The Apostle Paul sat in jail. He had been arrested for his testimony about Jesus and the power of His Gospel; yep, there he was, chained up in jail alone, miserable, unhappy and afraid… or so we might have thought. I wonder what would I do if that guy chained up in an ancient prison cell had been me…
Yet it wasn’t me, it was Paul, the Apostle to the Gentiles. Let’s see what he was doing in this miserable circumstance.
I thank my God every time I remember you. In all my prayers for all of you, I always pray with joy because of your partnership in the gospel from the first day until now, being confident of this, that he who began a good work in you will carry it on to completion until the day of Christ Jesus.
It is right for me to feel this way about all of you, since I have you in my heart and, whether I am in chains or defending and confirming the gospel, all of you share in God’s grace with me. God can testify how I long for all of you with the affection of Christ Jesus.
Maybe it isn’t all that surprising that he was writing letters, after all he was neither the first nor the last prisoner to write letters home, but from these verses we can see that he’s also been praying. Maybe that isn’t such a shock either, lots of prisoners pray in prison, some for the very first time I would imagine, but did you notice that he isn’t praying for himself?
Paul is remembering his friends in Philippi, and giving thanks to God for them. He doesn’t sound miserable, for he says that he is filled with joy because of the partnership of the Philippians with him in the gospel of Jesus Christ. It would seem that our Paul feels thankful and joyful, because of the people in Philippi for they share not only in the gospel, but in God’s grace with Paul. Now I don’t know about you, but I’m guessing that God’s grace might not come to mind for me if I was locked in prison and bound in chains.
Paul misses his friends.
And this is my prayer: that your love may abound more and more in knowledge and depth of insight, so that you may be able to discern what is best and may be pure and blameless for the day of Christ, filled with the fruit of righteousness that comes through Jesus Christ—to the glory and praise of God.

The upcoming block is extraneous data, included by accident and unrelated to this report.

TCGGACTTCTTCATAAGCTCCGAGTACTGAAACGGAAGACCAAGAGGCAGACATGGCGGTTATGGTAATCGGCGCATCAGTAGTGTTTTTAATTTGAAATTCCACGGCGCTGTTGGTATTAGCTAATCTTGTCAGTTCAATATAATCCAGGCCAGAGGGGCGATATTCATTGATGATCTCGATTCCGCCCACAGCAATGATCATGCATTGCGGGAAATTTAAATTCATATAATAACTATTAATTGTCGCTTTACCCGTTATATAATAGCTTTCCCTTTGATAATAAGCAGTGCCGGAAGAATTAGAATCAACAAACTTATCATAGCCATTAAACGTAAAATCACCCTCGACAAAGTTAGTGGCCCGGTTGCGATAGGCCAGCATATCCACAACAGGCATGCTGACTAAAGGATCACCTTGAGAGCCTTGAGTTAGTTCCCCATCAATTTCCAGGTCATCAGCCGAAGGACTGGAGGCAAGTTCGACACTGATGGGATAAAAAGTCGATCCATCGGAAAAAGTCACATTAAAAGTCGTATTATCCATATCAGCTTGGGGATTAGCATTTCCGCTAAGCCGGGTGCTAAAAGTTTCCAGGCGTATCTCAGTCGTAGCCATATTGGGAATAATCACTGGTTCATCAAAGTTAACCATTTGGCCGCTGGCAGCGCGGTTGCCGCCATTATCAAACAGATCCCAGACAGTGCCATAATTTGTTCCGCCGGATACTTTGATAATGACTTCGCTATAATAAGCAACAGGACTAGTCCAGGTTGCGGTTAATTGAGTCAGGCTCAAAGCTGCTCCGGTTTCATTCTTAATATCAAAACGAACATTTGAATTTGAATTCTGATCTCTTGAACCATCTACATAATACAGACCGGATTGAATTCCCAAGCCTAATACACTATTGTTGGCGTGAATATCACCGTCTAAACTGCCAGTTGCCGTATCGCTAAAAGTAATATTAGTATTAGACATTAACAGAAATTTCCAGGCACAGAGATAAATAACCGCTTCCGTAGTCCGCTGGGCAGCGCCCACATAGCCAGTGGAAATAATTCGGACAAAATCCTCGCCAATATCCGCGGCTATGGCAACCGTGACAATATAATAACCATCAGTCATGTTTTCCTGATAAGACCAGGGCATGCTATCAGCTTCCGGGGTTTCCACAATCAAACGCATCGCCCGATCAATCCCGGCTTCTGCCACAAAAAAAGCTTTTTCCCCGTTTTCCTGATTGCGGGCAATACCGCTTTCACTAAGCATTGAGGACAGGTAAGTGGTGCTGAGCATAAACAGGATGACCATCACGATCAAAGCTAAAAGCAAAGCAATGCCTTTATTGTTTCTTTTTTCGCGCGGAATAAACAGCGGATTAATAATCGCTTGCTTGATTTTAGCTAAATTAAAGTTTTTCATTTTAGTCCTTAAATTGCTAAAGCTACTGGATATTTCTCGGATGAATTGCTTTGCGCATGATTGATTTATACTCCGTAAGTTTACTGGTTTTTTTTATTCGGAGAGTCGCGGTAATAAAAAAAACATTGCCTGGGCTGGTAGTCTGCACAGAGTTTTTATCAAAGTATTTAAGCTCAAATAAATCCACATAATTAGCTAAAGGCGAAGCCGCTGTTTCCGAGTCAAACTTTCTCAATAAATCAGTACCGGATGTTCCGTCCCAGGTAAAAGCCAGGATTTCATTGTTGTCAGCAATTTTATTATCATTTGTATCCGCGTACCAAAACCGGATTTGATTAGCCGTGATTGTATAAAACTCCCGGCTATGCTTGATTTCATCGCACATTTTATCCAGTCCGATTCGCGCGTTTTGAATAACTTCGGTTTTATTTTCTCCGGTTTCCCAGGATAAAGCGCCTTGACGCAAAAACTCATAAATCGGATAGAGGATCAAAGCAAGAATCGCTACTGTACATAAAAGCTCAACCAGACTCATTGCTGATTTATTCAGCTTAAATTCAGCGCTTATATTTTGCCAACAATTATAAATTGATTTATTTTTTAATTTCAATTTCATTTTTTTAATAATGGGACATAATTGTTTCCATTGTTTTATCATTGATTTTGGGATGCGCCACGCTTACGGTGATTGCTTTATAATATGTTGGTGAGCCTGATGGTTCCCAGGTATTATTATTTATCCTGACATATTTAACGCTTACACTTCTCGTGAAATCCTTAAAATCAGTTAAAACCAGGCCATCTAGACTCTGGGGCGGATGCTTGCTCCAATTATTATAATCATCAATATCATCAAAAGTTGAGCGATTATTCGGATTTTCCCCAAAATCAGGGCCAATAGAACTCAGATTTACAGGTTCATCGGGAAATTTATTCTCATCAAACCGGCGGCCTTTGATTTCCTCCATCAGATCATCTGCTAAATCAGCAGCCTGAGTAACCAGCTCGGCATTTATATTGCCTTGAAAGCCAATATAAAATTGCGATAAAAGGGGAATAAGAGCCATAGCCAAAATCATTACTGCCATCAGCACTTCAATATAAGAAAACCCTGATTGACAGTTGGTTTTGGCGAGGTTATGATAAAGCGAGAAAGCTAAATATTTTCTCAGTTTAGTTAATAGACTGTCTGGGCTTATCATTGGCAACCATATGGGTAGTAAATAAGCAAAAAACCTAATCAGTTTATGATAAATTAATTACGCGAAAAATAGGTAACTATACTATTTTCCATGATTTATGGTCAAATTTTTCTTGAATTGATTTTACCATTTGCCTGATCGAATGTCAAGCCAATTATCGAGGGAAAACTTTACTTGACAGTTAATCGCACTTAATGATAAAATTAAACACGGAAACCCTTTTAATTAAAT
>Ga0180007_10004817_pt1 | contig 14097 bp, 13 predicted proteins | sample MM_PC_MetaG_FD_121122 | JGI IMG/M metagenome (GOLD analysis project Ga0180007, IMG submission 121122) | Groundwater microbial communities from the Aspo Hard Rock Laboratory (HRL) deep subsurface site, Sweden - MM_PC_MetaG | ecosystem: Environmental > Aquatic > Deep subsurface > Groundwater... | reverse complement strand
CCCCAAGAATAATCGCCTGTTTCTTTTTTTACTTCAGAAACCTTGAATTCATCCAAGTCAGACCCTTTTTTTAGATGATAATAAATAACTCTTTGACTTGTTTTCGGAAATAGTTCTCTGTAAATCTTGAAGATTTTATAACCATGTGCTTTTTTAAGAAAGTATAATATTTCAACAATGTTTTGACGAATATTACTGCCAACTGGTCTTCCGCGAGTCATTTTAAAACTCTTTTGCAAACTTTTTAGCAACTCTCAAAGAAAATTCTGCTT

Paul prays for his friends. Look carefully at his prayer, for it contains something for us to reflect upon: Paul’s prayer is not just for them to prosper in their faith and do well, it is for them to grow in their love, knowledge and depth of insight, so that they may be found pure and blameless on the day of the Lord so that they might give glory to God! Yes, that’s right, Paul’s prayer is one of purpose− God’s purpose.
While the rest of us might be demanding answers from God, Paul is praying for God’s purpose, for God’s glory. Yes, let us reflect upon this!
To put others before oneself as Jesus did.
I’ve often wondered about Paul’s prison letters. These days letters from prisoners (whether civil or POW) are monitored to be sure they don’t contain “inappropriate” things. I have to assume Rome did the same thing. Would they have redacted the letters, or simply thrown them away? Are there letters we are missing? Did Paul carefully word his letters? Doesn’t seem so, since some of what he says is the reason he was in prison. Did followers smuggle the letters out? If so, again, some of those letters must have been found.
These are all great questions. Most scholars believe that Paul was allowed many visitors who simply carried his letters out and took them to their destinations by hand, which would have been normal enough in the days before postal service as we know it. Yet of course, that raises another question: How do they know this for certain? I have no answer for that one 😊
The last few verses of the book of Acts come to mind relative to some of these questions, though I don’t know if these 2 years of “house arrest” were when he wrote this letter to the Philippians.